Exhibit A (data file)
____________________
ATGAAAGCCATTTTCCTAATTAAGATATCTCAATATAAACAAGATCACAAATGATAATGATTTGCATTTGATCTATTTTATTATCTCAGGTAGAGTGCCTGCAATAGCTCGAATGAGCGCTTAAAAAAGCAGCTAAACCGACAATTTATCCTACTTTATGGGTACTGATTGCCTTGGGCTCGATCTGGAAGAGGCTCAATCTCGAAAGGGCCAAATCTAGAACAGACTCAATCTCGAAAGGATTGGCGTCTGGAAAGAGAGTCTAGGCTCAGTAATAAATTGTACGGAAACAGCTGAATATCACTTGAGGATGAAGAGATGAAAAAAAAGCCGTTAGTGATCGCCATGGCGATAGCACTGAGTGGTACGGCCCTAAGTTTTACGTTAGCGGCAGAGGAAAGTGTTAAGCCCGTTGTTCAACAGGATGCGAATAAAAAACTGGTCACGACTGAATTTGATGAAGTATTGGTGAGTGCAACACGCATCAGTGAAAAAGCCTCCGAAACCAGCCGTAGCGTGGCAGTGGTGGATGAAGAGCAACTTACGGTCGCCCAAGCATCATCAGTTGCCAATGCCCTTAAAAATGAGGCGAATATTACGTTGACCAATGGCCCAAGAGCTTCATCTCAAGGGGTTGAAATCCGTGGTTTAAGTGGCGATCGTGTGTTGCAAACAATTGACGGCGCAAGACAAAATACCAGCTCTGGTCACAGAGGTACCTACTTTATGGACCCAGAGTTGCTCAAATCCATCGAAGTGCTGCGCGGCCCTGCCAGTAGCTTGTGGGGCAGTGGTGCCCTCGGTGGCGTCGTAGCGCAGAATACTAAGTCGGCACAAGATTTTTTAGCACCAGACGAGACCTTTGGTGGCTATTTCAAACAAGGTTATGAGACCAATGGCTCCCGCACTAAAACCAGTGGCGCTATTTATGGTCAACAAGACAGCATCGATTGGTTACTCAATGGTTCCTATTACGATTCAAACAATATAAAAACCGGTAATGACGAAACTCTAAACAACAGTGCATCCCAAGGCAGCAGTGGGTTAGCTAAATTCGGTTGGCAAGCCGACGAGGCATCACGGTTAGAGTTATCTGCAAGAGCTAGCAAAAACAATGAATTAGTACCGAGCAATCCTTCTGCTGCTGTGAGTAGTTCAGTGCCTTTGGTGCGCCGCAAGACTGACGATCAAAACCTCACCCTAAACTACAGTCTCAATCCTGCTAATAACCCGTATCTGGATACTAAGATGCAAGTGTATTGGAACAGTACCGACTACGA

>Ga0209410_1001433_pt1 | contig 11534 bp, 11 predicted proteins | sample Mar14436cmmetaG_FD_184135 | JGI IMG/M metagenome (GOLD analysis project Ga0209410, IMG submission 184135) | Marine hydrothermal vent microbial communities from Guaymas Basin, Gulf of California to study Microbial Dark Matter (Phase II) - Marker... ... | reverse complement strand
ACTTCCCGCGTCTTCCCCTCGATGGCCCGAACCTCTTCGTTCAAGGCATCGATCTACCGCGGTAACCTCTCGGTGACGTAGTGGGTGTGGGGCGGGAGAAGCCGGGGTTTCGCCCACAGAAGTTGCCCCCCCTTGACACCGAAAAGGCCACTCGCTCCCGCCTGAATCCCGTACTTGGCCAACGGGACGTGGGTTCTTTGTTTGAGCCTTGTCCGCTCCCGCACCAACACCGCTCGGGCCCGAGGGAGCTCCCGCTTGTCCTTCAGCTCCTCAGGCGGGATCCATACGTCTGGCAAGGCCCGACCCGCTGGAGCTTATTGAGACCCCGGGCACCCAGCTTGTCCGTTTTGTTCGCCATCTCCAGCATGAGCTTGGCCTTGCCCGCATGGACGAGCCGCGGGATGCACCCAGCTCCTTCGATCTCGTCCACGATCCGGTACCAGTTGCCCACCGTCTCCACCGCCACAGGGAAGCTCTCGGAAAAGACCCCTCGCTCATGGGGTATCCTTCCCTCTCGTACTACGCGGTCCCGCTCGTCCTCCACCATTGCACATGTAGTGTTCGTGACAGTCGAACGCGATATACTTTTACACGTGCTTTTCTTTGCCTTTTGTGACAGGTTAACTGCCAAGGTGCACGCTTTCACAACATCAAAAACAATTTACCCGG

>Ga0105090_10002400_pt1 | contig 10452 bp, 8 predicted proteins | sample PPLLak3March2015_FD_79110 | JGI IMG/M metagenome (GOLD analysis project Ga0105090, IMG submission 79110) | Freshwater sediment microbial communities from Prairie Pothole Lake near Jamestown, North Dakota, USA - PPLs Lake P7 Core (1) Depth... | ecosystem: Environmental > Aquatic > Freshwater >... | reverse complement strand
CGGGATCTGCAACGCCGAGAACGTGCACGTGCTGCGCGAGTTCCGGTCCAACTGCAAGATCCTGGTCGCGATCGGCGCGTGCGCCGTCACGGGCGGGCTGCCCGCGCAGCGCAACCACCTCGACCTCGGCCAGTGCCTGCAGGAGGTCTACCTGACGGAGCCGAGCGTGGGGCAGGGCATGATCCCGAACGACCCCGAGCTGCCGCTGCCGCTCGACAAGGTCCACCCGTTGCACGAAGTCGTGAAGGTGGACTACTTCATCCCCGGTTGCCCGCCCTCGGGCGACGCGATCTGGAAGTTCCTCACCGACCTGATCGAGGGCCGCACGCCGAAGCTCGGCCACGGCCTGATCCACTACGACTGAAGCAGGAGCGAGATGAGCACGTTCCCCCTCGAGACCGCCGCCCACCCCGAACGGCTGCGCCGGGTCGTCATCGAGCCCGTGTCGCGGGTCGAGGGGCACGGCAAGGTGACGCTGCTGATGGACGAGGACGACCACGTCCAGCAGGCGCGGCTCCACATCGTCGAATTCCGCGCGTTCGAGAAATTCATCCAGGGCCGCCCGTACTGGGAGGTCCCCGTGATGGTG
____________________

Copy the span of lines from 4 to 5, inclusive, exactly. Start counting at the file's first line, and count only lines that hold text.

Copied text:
>Ga0105090_10002400_pt1 | contig 10452 bp, 8 predicted proteins | sample PPLLak3March2015_FD_79110 | JGI IMG/M metagenome (GOLD analysis project Ga0105090, IMG submission 79110) | Freshwater sediment microbial communities from Prairie Pothole Lake near Jamestown, North Dakota, USA - PPLs Lake P7 Core (1) Depth... | ecosystem: Environmental > Aquatic > Freshwater >... | reverse complement strand
CGGGATCTGCAACGCCGAGAACGTGCACGTGCTGCGCGAGTTCCGGTCCAACTGCAAGATCCTGGTCGCGATCGGCGCGTGCGCCGTCACGGGCGGGCTGCCCGCGCAGCGCAACCACCTCGACCTCGGCCAGTGCCTGCAGGAGGTCTACCTGACGGAGCCGAGCGTGGGGCAGGGCATGATCCCGAACGACCCCGAGCTGCCGCTGCCGCTCGACAAGGTCCACCCGTTGCACGAAGTCGTGAAGGTGGACTACTTCATCCCCGGTTGCCCGCCCTCGGGCGACGCGATCTGGAAGTTCCTCACCGACCTGATCGAGGGCCGCACGCCGAAGCTCGGCCACGGCCTGATCCACTACGACTGAAGCAGGAGCGAGATGAGCACGTTCCCCCTCGAGACCGCCGCCCACCCCGAACGGCTGCGCCGGGTCGTCATCGAGCCCGTGTCGCGGGTCGAGGGGCACGGCAAGGTGACGCTGCTGATGGACGAGGACGACCACGTCCAGCAGGCGCGGCTCCACATCGTCGAATTCCGCGCGTTCGAGAAATTCATCCAGGGCCGCCCGTACTGGGAGGTCCCCGTGATGGTG